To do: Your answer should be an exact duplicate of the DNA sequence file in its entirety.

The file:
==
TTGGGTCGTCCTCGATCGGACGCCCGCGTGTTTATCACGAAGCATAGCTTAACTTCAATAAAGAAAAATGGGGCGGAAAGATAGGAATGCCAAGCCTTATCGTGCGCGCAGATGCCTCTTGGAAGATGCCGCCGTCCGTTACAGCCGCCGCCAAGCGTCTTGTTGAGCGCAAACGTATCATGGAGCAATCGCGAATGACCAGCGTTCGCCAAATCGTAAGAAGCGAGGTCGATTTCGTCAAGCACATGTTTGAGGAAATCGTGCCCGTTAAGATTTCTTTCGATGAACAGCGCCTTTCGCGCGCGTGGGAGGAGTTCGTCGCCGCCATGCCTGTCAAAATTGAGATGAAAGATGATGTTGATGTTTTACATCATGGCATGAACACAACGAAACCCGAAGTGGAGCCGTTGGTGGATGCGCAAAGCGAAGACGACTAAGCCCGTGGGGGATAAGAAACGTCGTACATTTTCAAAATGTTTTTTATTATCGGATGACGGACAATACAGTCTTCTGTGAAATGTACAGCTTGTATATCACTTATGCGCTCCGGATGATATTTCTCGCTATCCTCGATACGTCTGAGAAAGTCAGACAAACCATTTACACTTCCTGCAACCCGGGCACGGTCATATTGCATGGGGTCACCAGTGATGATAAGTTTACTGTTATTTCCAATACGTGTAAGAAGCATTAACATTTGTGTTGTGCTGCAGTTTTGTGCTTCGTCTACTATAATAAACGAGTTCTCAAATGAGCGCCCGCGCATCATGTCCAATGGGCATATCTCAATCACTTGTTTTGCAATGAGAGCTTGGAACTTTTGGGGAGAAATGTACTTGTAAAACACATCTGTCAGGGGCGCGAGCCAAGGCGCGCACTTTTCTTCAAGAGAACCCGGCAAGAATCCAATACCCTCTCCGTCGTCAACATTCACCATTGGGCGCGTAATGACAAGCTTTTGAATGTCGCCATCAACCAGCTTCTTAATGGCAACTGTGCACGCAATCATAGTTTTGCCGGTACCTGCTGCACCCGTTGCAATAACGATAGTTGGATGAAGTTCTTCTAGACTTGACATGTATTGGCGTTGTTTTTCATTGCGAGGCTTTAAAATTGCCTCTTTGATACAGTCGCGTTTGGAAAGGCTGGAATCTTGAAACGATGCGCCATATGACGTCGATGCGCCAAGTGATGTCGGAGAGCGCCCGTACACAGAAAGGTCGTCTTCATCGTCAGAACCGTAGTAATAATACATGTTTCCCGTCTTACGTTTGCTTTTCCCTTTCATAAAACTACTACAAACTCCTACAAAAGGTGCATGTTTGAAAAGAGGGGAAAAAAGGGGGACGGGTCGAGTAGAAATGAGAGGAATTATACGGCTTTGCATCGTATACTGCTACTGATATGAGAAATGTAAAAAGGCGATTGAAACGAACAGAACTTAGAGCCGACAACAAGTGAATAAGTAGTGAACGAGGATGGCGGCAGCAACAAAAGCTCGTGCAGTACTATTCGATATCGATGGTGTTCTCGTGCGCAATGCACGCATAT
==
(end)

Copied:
TTGGGTCGTCCTCGATCGGACGCCCGCGTGTTTATCACGAAGCATAGCTTAACTTCAATAAAGAAAAATGGGGCGGAAAGATAGGAATGCCAAGCCTTATCGTGCGCGCAGATGCCTCTTGGAAGATGCCGCCGTCCGTTACAGCCGCCGCCAAGCGTCTTGTTGAGCGCAAACGTATCATGGAGCAATCGCGAATGACCAGCGTTCGCCAAATCGTAAGAAGCGAGGTCGATTTCGTCAAGCACATGTTTGAGGAAATCGTGCCCGTTAAGATTTCTTTCGATGAACAGCGCCTTTCGCGCGCGTGGGAGGAGTTCGTCGCCGCCATGCCTGTCAAAATTGAGATGAAAGATGATGTTGATGTTTTACATCATGGCATGAACACAACGAAACCCGAAGTGGAGCCGTTGGTGGATGCGCAAAGCGAAGACGACTAAGCCCGTGGGGGATAAGAAACGTCGTACATTTTCAAAATGTTTTTTATTATCGGATGACGGACAATACAGTCTTCTGTGAAATGTACAGCTTGTATATCACTTATGCGCTCCGGATGATATTTCTCGCTATCCTCGATACGTCTGAGAAAGTCAGACAAACCATTTACACTTCCTGCAACCCGGGCACGGTCATATTGCATGGGGTCACCAGTGATGATAAGTTTACTGTTATTTCCAATACGTGTAAGAAGCATTAACATTTGTGTTGTGCTGCAGTTTTGTGCTTCGTCTACTATAATAAACGAGTTCTCAAATGAGCGCCCGCGCATCATGTCCAATGGGCATATCTCAATCACTTGTTTTGCAATGAGAGCTTGGAACTTTTGGGGAGAAATGTACTTGTAAAACACATCTGTCAGGGGCGCGAGCCAAGGCGCGCACTTTTCTTCAAGAGAACCCGGCAAGAATCCAATACCCTCTCCGTCGTCAACATTCACCATTGGGCGCGTAATGACAAGCTTTTGAATGTCGCCATCAACCAGCTTCTTAATGGCAACTGTGCACGCAATCATAGTTTTGCCGGTACCTGCTGCACCCGTTGCAATAACGATAGTTGGATGAAGTTCTTCTAGACTTGACATGTATTGGCGTTGTTTTTCATTGCGAGGCTTTAAAATTGCCTCTTTGATACAGTCGCGTTTGGAAAGGCTGGAATCTTGAAACGATGCGCCATATGACGTCGATGCGCCAAGTGATGTCGGAGAGCGCCCGTACACAGAAAGGTCGTCTTCATCGTCAGAACCGTAGTAATAATACATGTTTCCCGTCTTACGTTTGCTTTTCCCTTTCATAAAACTACTACAAACTCCTACAAAAGGTGCATGTTTGAAAAGAGGGGAAAAAAGGGGGACGGGTCGAGTAGAAATGAGAGGAATTATACGGCTTTGCATCGTATACTGCTACTGATATGAGAAATGTAAAAAGGCGATTGAAACGAACAGAACTTAGAGCCGACAACAAGTGAATAAGTAGTGAACGAGGATGGCGGCAGCAACAAAAGCTCGTGCAGTACTATTCGATATCGATGGTGTTCTCGTGCGCAATGCACGCATAT